Passages: Pat McCormick, Olympic Champion Diver and Inaugural Hall of Famer, Dies at 92

Pat McCormick

Passages: Pat McCormick, Olympic Champion Diver and Hall of Famer, Dies at 92

Pat Keller McCormick, the first diver inducted into the International Swimming Hall of Fame as part of the inaugural induction class, died on March 7, 2023 at the age of 92. She was the first diver, male or female, to win back-to-back Olympic gold medals on both boards in consecutive Olympic Games. She was champion in 1952 and 1956 on both the 3-meter springboard and the 10-meter platform – A feat that has still only happened one other time, when Greg Louganis repeated it in 1984 and 1988.

Pat McCormick was born on May 12, 1930 in Seal Beach, California, where she lived most of her life. She began by diving off bridges in Long Beach, but eventually moved on to the Los Angeles Athletic Club, where she became friends with diving stars, Sammy Lee, and Vicki Draves, who helped and encouraged her.

After taking a surprising second at the 1947 National Platform event, Pat headed to Detroit to compete in the 1948 Olympic Trials. She missed the team by less than one point. It was a turning point for Pat.

In 1949, she married Glenn McCormick, who not only became her husband, but also her coach. In 1949, she won the National Platform Event, in San Antonio, Texas, her first big meet. The following year, she shocked everyone by not only defending her title on the platform, but also by winning both springboard events: the 1- and 3-meter. The next year, in 1951, she scored an all-time first in diving. She won all five national titles for women in the same year: two indoor and three outdoor.

That same year, Pat competed at her first international competition at the Pan American Games, hosted in Buenos Aries. She won the gold medal on the platform and the silver medal on the springboard. In 1952, she finally qualified for the Olympic team and did not disappoint. She won gold medals in both women’s events, the springboard and platform, competing in Helsinki, Finland.

Pat continued dominating the sport of diving for the next four years, winning a total of 27 national championships, as well as the gold medals at the 1955 Pan American Games in Mexico City on the springboard and platform.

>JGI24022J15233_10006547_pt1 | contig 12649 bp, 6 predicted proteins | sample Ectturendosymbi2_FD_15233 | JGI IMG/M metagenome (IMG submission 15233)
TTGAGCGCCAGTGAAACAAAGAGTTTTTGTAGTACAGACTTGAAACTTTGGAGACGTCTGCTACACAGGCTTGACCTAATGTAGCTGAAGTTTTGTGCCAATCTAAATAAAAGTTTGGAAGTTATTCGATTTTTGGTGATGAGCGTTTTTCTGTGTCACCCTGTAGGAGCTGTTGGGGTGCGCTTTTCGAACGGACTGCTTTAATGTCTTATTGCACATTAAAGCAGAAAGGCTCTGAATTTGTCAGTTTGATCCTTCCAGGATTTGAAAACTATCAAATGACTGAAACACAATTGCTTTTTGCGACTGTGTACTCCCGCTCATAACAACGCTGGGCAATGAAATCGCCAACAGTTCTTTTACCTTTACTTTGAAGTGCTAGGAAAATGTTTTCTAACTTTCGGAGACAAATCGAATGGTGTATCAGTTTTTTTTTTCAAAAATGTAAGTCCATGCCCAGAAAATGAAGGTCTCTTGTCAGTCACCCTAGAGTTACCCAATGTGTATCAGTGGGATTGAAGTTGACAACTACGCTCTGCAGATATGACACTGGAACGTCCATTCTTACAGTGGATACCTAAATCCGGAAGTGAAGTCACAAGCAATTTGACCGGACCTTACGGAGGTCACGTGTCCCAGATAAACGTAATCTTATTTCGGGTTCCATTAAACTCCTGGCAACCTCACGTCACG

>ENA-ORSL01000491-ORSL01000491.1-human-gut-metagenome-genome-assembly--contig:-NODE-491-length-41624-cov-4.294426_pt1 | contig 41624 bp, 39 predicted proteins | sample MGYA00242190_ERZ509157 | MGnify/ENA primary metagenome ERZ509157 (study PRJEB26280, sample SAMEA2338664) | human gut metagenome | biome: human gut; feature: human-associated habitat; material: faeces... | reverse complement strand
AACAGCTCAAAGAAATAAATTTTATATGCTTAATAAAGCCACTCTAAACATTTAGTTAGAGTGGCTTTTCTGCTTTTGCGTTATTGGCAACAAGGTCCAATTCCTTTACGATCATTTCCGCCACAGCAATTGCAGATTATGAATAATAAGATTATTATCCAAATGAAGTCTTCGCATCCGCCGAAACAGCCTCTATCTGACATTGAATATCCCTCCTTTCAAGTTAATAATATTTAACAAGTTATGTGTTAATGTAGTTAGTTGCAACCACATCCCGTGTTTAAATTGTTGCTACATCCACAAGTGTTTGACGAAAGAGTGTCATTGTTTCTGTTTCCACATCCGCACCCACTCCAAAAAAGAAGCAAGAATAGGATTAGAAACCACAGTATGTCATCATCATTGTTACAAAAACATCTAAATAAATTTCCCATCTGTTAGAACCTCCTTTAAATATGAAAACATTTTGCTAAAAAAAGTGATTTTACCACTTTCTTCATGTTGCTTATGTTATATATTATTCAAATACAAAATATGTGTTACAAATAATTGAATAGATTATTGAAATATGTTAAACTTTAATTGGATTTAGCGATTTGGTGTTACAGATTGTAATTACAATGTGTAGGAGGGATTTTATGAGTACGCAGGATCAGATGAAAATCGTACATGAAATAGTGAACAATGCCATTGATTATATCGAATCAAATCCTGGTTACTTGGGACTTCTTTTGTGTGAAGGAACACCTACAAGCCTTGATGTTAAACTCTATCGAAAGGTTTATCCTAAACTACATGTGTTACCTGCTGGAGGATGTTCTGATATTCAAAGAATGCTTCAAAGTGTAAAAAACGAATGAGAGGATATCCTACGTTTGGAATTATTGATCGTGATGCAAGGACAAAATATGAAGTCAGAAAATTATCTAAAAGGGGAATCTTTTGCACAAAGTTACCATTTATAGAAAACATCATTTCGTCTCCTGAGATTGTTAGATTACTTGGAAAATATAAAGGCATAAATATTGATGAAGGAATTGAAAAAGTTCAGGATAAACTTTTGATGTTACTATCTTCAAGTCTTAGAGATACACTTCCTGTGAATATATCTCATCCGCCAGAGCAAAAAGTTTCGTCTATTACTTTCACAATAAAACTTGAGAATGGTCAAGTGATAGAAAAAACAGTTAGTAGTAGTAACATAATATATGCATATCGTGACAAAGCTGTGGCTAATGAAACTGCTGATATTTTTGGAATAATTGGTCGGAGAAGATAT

In her second Olympic Games, in Melbourne, Australia, McCormick successfully defended her crown on both the 3-meter springboard and the 10-meter platform, becoming the only person, man or woman in diving history, to score a “double-double” in Olympic competition. It was that feat that led the Swimming Hall of Fame’s 52 coach nominating committee to pick McCormick as the world’s premier woman diver, the first to be selected for induction into the Hall of Fame.

1964 Olympian gold medalist and friend, Micki King said of Pat: “She opened the door for women athletes.” Olympic Diver and longtime friend, Tom Gompf, who helped Pat in later life, said: ”Pat spent her life supporting the Olympic movement, especially during the ’84 Games when they came to her hometown.”

In addition to being inducted into ISHOF, Pat McCormick has also been inducted into the U.S. Olympic and Paralympic Museum. She won the 1956 Sullivan Award, the Babe Zaharias Woman Athlete of the Year, Helm’s Hall North American Athlete of the Year, Thurman Munson Award and the Associated Press Woman Athlete of the Year – just to name a few.

Pat passed away March 7, in an assisted living home in Orange County, California. She was 92 years old. She leaves behind a daughter, 1984 Olympic silver and 1988 bronze medalist, ISHOF Honoree, Kelly McCormick Robertson and son, Tim McCormick. Pat will also be missed by her many friends in her community of Seal Beach.

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